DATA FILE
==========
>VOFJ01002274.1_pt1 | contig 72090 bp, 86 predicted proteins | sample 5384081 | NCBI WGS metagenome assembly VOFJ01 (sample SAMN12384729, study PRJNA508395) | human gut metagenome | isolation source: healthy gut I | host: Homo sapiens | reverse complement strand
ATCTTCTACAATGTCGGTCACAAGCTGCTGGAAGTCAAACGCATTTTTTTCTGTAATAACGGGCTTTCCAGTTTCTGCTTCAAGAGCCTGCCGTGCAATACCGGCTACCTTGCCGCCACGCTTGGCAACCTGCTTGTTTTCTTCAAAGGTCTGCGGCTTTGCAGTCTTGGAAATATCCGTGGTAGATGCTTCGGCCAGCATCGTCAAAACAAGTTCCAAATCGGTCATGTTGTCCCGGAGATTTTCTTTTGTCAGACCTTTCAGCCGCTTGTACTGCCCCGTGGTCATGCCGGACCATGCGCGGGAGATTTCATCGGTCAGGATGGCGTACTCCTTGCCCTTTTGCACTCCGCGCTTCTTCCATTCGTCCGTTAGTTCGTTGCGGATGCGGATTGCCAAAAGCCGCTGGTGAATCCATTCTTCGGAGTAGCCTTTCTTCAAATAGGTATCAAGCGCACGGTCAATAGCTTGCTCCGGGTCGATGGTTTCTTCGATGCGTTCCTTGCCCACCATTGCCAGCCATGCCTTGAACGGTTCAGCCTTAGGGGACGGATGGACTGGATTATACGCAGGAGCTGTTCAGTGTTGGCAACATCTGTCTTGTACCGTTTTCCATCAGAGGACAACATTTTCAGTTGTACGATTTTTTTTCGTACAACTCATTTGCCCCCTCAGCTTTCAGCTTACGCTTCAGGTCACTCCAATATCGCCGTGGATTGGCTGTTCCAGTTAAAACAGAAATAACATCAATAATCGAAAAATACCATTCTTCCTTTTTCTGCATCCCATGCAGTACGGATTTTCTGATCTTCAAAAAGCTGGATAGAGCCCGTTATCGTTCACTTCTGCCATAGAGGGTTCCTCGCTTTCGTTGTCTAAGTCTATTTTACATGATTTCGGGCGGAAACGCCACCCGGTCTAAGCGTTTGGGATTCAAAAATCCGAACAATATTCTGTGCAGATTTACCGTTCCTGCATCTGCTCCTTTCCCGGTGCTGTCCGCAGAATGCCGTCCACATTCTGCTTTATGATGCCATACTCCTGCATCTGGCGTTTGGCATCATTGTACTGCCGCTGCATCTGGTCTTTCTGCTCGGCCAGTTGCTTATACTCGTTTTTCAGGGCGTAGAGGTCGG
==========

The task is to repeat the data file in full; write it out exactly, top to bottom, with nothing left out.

>VOFJ01002274.1_pt1 | contig 72090 bp, 86 predicted proteins | sample 5384081 | NCBI WGS metagenome assembly VOFJ01 (sample SAMN12384729, study PRJNA508395) | human gut metagenome | isolation source: healthy gut I | host: Homo sapiens | reverse complement strand
ATCTTCTACAATGTCGGTCACAAGCTGCTGGAAGTCAAACGCATTTTTTTCTGTAATAACGGGCTTTCCAGTTTCTGCTTCAAGAGCCTGCCGTGCAATACCGGCTACCTTGCCGCCACGCTTGGCAACCTGCTTGTTTTCTTCAAAGGTCTGCGGCTTTGCAGTCTTGGAAATATCCGTGGTAGATGCTTCGGCCAGCATCGTCAAAACAAGTTCCAAATCGGTCATGTTGTCCCGGAGATTTTCTTTTGTCAGACCTTTCAGCCGCTTGTACTGCCCCGTGGTCATGCCGGACCATGCGCGGGAGATTTCATCGGTCAGGATGGCGTACTCCTTGCCCTTTTGCACTCCGCGCTTCTTCCATTCGTCCGTTAGTTCGTTGCGGATGCGGATTGCCAAAAGCCGCTGGTGAATCCATTCTTCGGAGTAGCCTTTCTTCAAATAGGTATCAAGCGCACGGTCAATAGCTTGCTCCGGGTCGATGGTTTCTTCGATGCGTTCCTTGCCCACCATTGCCAGCCATGCCTTGAACGGTTCAGCCTTAGGGGACGGATGGACTGGATTATACGCAGGAGCTGTTCAGTGTTGGCAACATCTGTCTTGTACCGTTTTCCATCAGAGGACAACATTTTCAGTTGTACGATTTTTTTTCGTACAACTCATTTGCCCCCTCAGCTTTCAGCTTACGCTTCAGGTCACTCCAATATCGCCGTGGATTGGCTGTTCCAGTTAAAACAGAAATAACATCAATAATCGAAAAATACCATTCTTCCTTTTTCTGCATCCCATGCAGTACGGATTTTCTGATCTTCAAAAAGCTGGATAGAGCCCGTTATCGTTCACTTCTGCCATAGAGGGTTCCTCGCTTTCGTTGTCTAAGTCTATTTTACATGATTTCGGGCGGAAACGCCACCCGGTCTAAGCGTTTGGGATTCAAAAATCCGAACAATATTCTGTGCAGATTTACCGTTCCTGCATCTGCTCCTTTCCCGGTGCTGTCCGCAGAATGCCGTCCACATTCTGCTTTATGATGCCATACTCCTGCATCTGGCGTTTGGCATCATTGTACTGCCGCTGCATCTGGTCTTTCTGCTCGGCCAGTTGCTTATACTCGTTTTTCAGGGCGTAGAGGTCGG